Building From The Ground Up: Should You Create The House You Want?

Buying a house is by no means a straightforward process unless you are blessed with the kind of disposable income that allows you to pick and choose at will and leave the legal stuff to others. It’s also frustrating in that you’ll often find that your spending power doesn’t amount to a lot of house. 

When you consider that a million-pound budget in London will pretty much get you a two-bedroom apartment - and most of us don’t have a million pounds nor the borrowing power to get it - it can be downright dispiriting to search for a new home.

building home

So what is the alternative, aside from perpetual renting? Well, you can look around the country and get more bang for your buck if you’re prepared to move, which can work well. Another option is to pay for the land and materials, and set about building your own house. This has more than a few advantages, but it’s obviously going to be a longer project with its own complications. So, should you consider ducking the house-hunt and get to building your own?

Building your own can save you money

It’s hard to conclusively compare the costs of building your own house against those of buying one. There are a lot of variables to consider, but it is broadly agreed that building from scratch - including land, materials and labour - will save you anything up to 30% on the cost of a new house from a developer. You may be able to increase the size of that saving by only building what you need; there is no reason for a family of four to buy a four-bedroom house or larger, but many new developments lean heavily on bigger houses for some reason. If you’re building for yourself, you can tailor it to your needs.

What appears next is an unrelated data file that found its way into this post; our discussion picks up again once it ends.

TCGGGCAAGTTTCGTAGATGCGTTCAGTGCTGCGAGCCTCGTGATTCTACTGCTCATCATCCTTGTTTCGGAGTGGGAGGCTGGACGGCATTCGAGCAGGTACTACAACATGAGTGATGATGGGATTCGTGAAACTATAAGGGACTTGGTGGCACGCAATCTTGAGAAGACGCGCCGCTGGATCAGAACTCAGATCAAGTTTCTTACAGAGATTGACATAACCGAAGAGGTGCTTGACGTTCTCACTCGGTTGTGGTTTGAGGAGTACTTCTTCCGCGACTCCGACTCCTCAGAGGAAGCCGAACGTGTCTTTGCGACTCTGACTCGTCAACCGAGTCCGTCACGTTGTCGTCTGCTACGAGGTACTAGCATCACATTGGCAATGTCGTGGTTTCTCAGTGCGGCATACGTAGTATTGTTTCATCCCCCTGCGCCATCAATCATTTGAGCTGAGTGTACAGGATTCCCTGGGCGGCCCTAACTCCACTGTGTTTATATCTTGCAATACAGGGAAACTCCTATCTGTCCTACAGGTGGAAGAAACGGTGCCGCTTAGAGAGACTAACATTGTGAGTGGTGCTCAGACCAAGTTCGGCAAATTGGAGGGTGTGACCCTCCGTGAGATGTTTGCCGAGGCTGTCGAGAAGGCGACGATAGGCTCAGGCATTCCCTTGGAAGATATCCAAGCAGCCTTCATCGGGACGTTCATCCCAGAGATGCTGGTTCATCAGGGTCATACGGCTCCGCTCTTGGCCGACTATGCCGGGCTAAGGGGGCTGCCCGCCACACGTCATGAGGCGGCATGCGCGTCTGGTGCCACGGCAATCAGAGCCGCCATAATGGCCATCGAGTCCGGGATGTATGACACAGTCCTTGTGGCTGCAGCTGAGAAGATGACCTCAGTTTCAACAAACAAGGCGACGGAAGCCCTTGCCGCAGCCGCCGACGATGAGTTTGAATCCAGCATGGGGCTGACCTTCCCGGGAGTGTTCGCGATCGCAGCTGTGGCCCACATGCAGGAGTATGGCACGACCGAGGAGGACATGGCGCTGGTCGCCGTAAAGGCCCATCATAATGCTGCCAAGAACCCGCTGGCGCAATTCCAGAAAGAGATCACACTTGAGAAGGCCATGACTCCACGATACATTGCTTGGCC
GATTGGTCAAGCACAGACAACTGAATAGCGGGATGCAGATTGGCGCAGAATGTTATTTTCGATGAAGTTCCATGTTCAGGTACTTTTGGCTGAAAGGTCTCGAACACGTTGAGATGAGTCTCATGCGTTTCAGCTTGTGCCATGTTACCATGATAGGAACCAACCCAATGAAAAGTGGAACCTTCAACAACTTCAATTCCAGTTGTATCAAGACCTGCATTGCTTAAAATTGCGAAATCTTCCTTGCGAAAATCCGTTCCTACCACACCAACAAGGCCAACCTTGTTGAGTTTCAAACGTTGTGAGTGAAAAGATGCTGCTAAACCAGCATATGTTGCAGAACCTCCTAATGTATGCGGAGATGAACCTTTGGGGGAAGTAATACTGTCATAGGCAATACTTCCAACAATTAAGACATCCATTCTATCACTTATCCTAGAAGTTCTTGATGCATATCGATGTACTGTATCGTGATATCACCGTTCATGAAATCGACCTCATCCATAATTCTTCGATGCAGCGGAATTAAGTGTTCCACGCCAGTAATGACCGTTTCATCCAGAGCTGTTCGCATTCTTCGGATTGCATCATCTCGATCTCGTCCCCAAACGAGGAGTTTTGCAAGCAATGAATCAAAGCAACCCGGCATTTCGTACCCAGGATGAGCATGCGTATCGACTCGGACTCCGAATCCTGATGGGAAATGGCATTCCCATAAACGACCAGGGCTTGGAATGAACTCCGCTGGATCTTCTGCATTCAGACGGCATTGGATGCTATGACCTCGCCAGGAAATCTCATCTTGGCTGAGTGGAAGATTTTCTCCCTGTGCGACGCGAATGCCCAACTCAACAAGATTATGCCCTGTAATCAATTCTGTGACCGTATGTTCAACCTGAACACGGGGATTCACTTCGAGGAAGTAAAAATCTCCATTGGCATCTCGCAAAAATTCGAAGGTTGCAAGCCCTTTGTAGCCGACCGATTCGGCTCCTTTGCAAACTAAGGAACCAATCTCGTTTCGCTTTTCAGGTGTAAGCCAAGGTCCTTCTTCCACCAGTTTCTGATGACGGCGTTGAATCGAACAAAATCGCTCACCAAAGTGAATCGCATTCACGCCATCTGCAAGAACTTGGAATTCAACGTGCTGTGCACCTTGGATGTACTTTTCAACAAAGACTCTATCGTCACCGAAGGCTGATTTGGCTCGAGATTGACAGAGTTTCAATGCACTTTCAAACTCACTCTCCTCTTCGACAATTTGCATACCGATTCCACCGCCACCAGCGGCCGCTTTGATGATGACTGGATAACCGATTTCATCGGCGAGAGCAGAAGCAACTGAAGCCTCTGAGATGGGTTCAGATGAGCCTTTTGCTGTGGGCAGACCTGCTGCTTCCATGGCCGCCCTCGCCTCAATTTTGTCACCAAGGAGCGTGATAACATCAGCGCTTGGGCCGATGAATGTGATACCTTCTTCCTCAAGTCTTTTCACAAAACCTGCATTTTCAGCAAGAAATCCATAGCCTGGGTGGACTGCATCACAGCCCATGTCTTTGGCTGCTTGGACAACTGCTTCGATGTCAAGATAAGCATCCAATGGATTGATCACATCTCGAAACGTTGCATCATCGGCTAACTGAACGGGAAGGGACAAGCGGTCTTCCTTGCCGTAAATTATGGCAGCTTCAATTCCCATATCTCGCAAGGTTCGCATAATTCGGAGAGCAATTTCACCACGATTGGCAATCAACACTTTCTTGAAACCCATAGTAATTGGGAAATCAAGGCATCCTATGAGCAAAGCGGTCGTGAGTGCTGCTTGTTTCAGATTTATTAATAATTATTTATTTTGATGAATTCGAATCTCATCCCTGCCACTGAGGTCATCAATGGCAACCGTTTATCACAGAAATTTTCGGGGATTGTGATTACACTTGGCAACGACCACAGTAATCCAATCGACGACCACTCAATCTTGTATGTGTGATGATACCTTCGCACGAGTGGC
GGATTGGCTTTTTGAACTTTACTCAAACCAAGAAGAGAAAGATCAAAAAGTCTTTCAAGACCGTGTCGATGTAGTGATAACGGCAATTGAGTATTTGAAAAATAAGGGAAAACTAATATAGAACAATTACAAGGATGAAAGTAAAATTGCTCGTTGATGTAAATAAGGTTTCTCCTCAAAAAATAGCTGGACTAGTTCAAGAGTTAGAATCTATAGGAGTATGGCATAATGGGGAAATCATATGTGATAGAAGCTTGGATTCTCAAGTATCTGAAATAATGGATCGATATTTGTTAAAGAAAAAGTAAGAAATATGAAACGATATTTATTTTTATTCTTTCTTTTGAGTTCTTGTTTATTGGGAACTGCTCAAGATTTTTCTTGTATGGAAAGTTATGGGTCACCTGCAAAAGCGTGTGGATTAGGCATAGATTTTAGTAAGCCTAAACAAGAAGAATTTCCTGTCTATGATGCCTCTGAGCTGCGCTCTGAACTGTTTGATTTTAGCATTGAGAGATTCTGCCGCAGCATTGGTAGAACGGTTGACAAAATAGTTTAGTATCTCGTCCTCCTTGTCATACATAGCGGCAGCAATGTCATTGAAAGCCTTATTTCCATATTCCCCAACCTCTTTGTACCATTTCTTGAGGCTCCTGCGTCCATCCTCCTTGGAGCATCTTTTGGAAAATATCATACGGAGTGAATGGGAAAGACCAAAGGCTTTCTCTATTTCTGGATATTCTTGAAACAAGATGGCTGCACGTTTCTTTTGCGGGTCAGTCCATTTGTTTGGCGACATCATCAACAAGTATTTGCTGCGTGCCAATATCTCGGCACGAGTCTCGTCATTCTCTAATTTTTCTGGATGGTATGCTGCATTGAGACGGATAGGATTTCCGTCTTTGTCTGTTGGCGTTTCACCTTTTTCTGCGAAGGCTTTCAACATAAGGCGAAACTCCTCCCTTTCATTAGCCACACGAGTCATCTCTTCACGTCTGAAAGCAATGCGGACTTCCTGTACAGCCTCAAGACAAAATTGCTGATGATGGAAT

Keep it compact, but not too small

Although recent legislation has opened up planning to allow extra storeys to be added to existing homes, the truth is that few of us need any more than two to accommodate the bedrooms, bathrooms and utility we need. Instead of adding another level that may rarely or never be used, you can use the money for that to add your own style to a new build home. If you need to add a space for a new addition to your family, a loft conversion can be an option. At the same time, it makes little financial sense to build a bungalow - space will inevitably be cramped and your options for development are limited.

When you’ve done it once, you can do it again

An underrated benefit to building your own home is that it brings a level of experience that many people never reach, and if you wish to sell up one day and move elsewhere, you can repeat the things you’ve learned on the first go-round. You can even look further afield and build abroad, where you will often find better deals on land and other costs - and when you’ve built a house yourself, you will also see a significant boost to your profit margin when you come to sell it, as the buyer will be paying for the privilege of a ready-built home.

There are plenty of advantages to building your own house, and when you move in you’ll have the joy of a home that’s really yours. Of course, there are some challenges along the way, but you might find it’s the choice for you.

*Collaborative post

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